Pothole damaged vehicle claims double in past 12 months

Number of claims for damage reaches five-year high; average costs of payout stands at £311

Motorists made 1,089 claims for damage caused by pothole strikes on motorways and major A roads in 2017/18, up from 542 in 2016/17.

The figures come from a Freedom of Information request made to Highways England, the government-owned company responsible for the nation’s 4,300 miles of motorway and strategic trunk roads.

Highways England’s data also revealed that of the 1,089 claims made, 528 were successful, meaning the organisation paid out £164,341 in compensation, with an average single payout of £311.25, including legal costs. In the previous financial year, 212 claims were upheld, resulting in a total payout of £60,012, averaging £283.07 each.

• Pothole claims: how to claim for pothole damage to your car

In 2017/18, Highways England filled in 16,642 potholes – up from 3,308 in 2013/14. This is in spite of the road maintenance budget seeing an overall decrease over the same period from £248.7m to £209.3m.

YearRoad maintenance budgetNumber of potholes filledTotal number of claimsNumber of claims upheldTotal cost of paying claimsAverage cost of each claim2017/18£209.3m16,6421,089528£164,341£311.252016/17£214.3m10,878542212£60,012£283.072015/16£277.5m10,342527187£54,301£290.382014/15£246.9m9,036591242£72,827£300.942013/14£248.7m3,308748273£73,157£267.94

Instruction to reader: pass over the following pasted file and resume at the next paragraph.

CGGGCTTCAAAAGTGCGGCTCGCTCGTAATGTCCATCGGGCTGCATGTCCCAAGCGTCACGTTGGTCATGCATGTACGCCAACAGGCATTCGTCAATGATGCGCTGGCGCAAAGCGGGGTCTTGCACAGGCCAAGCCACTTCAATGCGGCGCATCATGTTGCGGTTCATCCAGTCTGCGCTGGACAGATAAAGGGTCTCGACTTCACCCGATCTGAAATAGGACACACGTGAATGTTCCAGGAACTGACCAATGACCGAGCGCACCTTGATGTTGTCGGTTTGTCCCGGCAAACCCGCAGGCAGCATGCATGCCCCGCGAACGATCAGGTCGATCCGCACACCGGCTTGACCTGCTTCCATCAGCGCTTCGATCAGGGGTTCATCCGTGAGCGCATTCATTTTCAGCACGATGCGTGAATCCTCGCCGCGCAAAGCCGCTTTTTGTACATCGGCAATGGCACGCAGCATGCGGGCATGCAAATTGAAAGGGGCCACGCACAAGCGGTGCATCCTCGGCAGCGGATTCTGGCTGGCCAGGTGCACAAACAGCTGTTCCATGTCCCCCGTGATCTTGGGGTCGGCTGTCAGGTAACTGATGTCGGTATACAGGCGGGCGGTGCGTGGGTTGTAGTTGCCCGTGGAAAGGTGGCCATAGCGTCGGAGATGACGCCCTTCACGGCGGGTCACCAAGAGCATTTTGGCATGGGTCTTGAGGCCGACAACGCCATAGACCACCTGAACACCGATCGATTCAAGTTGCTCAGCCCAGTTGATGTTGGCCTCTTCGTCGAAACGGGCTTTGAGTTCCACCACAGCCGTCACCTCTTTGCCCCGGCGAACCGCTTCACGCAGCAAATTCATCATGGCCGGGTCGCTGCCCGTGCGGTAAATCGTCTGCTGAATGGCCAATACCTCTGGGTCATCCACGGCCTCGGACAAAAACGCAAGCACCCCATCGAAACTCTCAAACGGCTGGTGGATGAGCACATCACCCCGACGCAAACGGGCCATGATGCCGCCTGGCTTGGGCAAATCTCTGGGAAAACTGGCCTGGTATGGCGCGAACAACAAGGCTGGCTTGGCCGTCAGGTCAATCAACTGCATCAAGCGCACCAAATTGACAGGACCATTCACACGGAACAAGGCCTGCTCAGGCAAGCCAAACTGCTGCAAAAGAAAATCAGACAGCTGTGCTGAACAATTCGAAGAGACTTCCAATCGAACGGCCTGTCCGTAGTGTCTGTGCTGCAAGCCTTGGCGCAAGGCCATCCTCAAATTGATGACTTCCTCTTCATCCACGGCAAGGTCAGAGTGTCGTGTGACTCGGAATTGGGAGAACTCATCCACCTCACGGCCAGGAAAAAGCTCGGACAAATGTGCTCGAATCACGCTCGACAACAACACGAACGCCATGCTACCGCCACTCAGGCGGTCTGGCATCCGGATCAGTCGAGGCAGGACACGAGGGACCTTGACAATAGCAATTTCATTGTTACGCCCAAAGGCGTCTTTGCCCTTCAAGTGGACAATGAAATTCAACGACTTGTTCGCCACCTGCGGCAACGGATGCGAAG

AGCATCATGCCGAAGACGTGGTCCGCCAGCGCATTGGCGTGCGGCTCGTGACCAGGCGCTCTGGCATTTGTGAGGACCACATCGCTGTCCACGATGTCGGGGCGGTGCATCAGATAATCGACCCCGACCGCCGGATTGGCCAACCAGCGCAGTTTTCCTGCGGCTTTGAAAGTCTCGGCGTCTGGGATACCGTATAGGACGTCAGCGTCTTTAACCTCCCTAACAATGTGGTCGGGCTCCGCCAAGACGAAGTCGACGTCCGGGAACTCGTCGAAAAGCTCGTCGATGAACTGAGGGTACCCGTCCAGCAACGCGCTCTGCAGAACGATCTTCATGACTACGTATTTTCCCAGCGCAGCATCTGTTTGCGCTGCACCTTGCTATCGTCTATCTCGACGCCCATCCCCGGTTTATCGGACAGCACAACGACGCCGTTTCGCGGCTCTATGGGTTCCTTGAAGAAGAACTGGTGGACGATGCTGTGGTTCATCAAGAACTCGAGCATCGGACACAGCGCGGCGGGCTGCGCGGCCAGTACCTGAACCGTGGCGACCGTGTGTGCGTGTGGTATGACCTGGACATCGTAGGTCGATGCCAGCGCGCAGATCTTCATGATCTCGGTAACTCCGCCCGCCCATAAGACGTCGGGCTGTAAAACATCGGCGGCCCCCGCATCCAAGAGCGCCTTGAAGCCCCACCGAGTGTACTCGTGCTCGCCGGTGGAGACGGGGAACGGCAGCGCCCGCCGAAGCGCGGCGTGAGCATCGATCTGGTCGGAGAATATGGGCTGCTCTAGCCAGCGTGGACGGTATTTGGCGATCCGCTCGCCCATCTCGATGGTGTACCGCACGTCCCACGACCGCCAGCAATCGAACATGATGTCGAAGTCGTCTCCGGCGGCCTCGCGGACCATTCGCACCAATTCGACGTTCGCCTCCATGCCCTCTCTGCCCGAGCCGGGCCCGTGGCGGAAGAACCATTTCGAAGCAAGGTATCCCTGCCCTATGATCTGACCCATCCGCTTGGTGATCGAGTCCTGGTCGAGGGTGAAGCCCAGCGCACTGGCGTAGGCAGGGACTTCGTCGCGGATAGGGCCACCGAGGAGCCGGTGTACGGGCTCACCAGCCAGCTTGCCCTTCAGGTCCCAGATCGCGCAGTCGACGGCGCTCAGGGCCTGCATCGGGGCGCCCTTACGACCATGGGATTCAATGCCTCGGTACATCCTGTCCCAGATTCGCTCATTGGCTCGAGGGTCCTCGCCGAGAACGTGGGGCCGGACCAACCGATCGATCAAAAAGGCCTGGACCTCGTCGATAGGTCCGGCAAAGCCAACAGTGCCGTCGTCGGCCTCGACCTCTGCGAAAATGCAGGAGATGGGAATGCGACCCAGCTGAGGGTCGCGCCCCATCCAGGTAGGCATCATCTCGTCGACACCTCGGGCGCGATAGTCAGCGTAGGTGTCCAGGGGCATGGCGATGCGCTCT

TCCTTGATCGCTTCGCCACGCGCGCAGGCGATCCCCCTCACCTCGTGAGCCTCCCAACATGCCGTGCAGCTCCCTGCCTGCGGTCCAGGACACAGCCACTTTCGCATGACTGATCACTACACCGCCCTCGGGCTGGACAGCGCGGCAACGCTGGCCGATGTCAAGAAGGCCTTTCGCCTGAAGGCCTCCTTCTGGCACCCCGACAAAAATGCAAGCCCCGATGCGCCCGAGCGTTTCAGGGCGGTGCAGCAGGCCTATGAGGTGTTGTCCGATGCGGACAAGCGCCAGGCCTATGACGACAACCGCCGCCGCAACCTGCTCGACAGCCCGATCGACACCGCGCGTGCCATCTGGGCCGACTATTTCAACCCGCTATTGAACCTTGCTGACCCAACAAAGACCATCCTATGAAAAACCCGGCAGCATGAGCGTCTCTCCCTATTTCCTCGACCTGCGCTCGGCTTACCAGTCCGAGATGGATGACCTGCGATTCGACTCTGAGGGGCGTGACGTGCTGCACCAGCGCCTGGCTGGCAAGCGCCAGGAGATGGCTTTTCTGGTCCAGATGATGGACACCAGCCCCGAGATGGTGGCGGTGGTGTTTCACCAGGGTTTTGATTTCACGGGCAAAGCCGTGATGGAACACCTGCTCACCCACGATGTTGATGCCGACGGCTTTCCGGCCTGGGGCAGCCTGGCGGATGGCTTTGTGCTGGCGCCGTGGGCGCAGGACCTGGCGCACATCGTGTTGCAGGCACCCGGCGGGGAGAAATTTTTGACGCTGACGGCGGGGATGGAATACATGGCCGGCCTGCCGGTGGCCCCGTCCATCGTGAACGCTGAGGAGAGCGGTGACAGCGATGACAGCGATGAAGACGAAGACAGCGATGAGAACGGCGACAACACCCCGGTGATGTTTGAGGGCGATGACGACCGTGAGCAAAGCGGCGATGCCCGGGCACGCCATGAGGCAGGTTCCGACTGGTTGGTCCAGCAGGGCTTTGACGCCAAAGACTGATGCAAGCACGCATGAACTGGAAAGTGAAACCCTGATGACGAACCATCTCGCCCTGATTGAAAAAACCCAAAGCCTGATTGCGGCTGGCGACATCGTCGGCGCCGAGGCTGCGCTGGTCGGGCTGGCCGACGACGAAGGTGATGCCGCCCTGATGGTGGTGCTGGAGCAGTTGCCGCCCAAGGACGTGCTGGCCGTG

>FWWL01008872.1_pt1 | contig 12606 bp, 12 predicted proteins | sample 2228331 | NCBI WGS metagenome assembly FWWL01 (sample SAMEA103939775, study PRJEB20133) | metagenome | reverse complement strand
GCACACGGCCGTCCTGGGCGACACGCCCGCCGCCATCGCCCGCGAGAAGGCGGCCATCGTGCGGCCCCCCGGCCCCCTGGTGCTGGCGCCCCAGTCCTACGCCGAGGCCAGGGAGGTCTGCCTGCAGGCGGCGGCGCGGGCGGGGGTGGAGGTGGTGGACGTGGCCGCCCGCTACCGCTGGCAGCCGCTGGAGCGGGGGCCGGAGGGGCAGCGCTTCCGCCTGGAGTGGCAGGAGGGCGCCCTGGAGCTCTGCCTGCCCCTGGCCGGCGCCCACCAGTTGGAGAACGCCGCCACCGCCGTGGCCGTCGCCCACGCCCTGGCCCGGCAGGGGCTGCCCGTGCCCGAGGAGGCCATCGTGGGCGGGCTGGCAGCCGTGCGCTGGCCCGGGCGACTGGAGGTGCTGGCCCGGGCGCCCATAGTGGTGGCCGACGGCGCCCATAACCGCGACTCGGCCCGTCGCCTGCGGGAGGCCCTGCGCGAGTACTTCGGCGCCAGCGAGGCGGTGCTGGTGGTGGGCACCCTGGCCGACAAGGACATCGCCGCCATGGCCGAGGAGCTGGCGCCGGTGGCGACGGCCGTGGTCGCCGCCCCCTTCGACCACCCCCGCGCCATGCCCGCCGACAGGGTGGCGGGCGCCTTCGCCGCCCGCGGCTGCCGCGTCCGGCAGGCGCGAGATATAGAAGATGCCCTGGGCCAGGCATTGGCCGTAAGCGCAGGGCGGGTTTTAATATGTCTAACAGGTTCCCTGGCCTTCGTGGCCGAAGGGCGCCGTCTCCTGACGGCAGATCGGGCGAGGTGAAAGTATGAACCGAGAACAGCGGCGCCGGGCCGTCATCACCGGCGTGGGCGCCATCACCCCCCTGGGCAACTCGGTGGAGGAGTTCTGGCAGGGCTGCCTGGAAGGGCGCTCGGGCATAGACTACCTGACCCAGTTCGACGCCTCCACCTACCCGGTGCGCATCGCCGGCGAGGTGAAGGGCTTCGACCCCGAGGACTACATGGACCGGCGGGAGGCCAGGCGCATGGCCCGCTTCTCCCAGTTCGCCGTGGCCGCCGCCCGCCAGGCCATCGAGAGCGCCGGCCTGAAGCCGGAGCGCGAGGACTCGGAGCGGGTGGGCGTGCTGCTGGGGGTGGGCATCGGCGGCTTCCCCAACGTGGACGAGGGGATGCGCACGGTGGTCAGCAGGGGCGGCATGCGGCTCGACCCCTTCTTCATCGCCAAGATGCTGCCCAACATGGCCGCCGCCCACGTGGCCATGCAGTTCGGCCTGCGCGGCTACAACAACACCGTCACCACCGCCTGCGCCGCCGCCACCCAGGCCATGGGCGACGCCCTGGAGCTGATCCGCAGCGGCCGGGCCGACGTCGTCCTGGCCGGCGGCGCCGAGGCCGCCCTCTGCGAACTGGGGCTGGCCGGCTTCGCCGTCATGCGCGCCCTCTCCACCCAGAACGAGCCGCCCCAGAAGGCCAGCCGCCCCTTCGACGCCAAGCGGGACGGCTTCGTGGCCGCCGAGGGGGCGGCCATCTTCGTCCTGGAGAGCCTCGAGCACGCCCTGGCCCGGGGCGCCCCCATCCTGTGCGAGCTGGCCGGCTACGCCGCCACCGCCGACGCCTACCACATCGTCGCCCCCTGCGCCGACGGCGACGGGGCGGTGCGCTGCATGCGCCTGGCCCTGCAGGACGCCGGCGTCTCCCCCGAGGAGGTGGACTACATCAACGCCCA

As potholes can cause expensive damage to a car’s shock absorbers, suspension and wheels, it’s no surprise the state of the UK’s roads is the top concern of motorists in this country.

• Potholes costing drivers £1 million a month

Steve Gooding, director of the RAC Foundation, said: “These numbers show that potholes and the damage they cause are not confined to local roads but afflict our most important and, overall, best funded routes too.

“Highways England’s roads carry a third of all traffic – and two thirds of lorries – which means not only that potholes develop rapidly under the onslaught of so many vehicles but that there are only limited opportunities to repair them given that lane closures at almost any time of day are going to cause disruption to someone.

“We must ensure that we give as much attention to looking after the roads we’ve already got as we do to funding large-scale building of new roads.”

A spokeswoman for Highways England called safety the company’s “top priority”, adding: “We set stringent standards for pothole repairs on our roads, and also regularly inspect our roads to help reduce the potential for potholes to form.”

Councils pay out £43 million in pothole compensation

Local councils paid out £43.3 million in compensation over five years for pothole-related injuries and damage, fresh data has revealed.

A series of Freedom of Information requests sent to local highways agencies found 30,893 drivers and 670 cyclists submitted successful claims in the last five years, with authorities paying out an average of £277,707 in compensation over that period. Almost £10 million was spent on legal fees by councils.